In 2011 Ponting, Andrew Symonds and Michael Hussey will be on the wrong side of 35 and the event may be their farewell unless they have already decided part-time positions as Twenty20 exponents in India are more attractive. Given Symonds will be getting more than three times the Indian Premier League amounts of Ponting and Hussey, he is the most likely to leave early, especially if his Test form falters.
Hussey's main contender in a couple of years will probably be his brother David, who is two years younger and, like his sibling, has had to wait many years for recognition. David's greater shot range and strike-rate make him an ideal limited-overs candidate if Michael's high-energy returns slow down.

Doug Bollinger is among the top domestic wicket-takers this season and looks a promising medium-term prospect © Getty Images
On present indicators Luke Pomersbach, who picked up 743 Pura Cup runs at 61.91 but was dropped from the Western Australia one-day side, is capable of greater development than his state team-mate Adam Voges (543 at 37.46). Both can muscle balls out of stadiums, appeared in Australia's limited-overs squads during the summer and are prototype batsmen for younger generations. Expect them to battle for the No. 6 position for the next World Cup, two spots behind Michael Clarke, who will be reaching his peak and preparing for the captaincy.
Three years is a long time for bowlers and during that period Brett Lee will have to decide if he can keep up with the pace. Lee, who will turn 35 at the end of 2011, missed the previous global success with an ankle injury and the desire for a departure like Glenn McGrath's Man-of-the-Tournament effort in the Caribbean will act as a spur.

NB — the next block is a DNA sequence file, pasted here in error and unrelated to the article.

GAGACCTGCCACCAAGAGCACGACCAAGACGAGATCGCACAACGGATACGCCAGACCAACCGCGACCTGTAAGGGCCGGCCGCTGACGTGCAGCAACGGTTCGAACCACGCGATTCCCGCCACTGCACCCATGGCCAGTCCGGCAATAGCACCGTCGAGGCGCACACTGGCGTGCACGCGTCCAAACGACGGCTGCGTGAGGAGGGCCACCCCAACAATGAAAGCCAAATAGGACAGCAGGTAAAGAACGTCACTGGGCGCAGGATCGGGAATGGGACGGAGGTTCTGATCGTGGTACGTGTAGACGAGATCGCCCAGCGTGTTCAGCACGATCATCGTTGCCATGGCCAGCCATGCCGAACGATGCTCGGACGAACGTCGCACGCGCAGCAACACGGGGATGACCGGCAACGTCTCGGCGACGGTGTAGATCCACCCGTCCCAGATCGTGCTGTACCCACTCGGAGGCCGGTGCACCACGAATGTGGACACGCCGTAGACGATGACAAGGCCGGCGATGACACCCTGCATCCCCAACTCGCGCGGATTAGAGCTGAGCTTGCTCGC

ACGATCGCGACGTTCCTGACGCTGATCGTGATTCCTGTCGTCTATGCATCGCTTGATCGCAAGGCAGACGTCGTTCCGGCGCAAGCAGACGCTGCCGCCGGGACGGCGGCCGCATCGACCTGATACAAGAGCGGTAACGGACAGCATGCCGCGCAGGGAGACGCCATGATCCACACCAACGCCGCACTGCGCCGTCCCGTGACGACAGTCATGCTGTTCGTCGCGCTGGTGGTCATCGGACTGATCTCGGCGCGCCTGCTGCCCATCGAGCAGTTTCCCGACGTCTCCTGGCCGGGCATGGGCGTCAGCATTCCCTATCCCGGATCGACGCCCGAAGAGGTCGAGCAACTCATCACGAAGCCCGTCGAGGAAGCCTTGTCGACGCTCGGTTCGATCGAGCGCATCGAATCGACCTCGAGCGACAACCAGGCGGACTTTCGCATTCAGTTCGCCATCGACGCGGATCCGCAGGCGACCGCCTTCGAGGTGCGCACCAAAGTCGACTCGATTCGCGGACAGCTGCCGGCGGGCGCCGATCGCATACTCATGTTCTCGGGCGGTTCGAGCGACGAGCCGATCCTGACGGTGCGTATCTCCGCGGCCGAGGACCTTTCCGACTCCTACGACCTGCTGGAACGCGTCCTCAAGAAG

Stuart Clark, 32, is not a first choice in the one-day team at the moment so it is unlikely the selectors see him as someone who will rise as he enters middle age. Mitchell Johnson is improving after his first full international campaign and if he develops like those close to the team expect, he will be a major threat over the next five seasons. He might even been Lee's successor as the attack leader.
The other spots are harder to pick and will be where Andrew Hilditch and his fellow selectors have the most to analyse. Shaun Tait's future is unclear due to mental and physical exhaustion, but even if his mind clears he has to deal with his body, which becomes over-stressed whenever he bowls. Nathan Bracken will hover around the fringes while Noffke and Doug Bollinger, the leading wicket-takers in the current first-class domestic campaign, can expect opportunities to stake medium-term claims.
Then there is the spin dilemma. It's hard enough to know what will happen for the one-dayers in the West Indies, and that tour is only two months away. In three years not even the selectors can be certain who of Dan Cullen, Cullen Bailey, Steven Smith, Beau Casson, Nathan Hauritz, Stephen O'Keefe or Jon Holland will be the standout. Currently Cullen is the safer option, but unlike the batting or the fast-bowling this is the area of most concern in Australia's unsettled future.
An Australian XI for 2011
1 Phil Jaques, 2 Luke Ronchi, 3 Ricky Ponting (capt), 4 Michael Clarke, 5 David Hussey, 6 Luke Pomersbach, 7 Brad Haddin (wk), 8 Brett Lee, 9 Dan Cullen, 10 Mitchell Johnson, 11 Doug Bollinger

Peter English is the Australasia editor of Cricinfo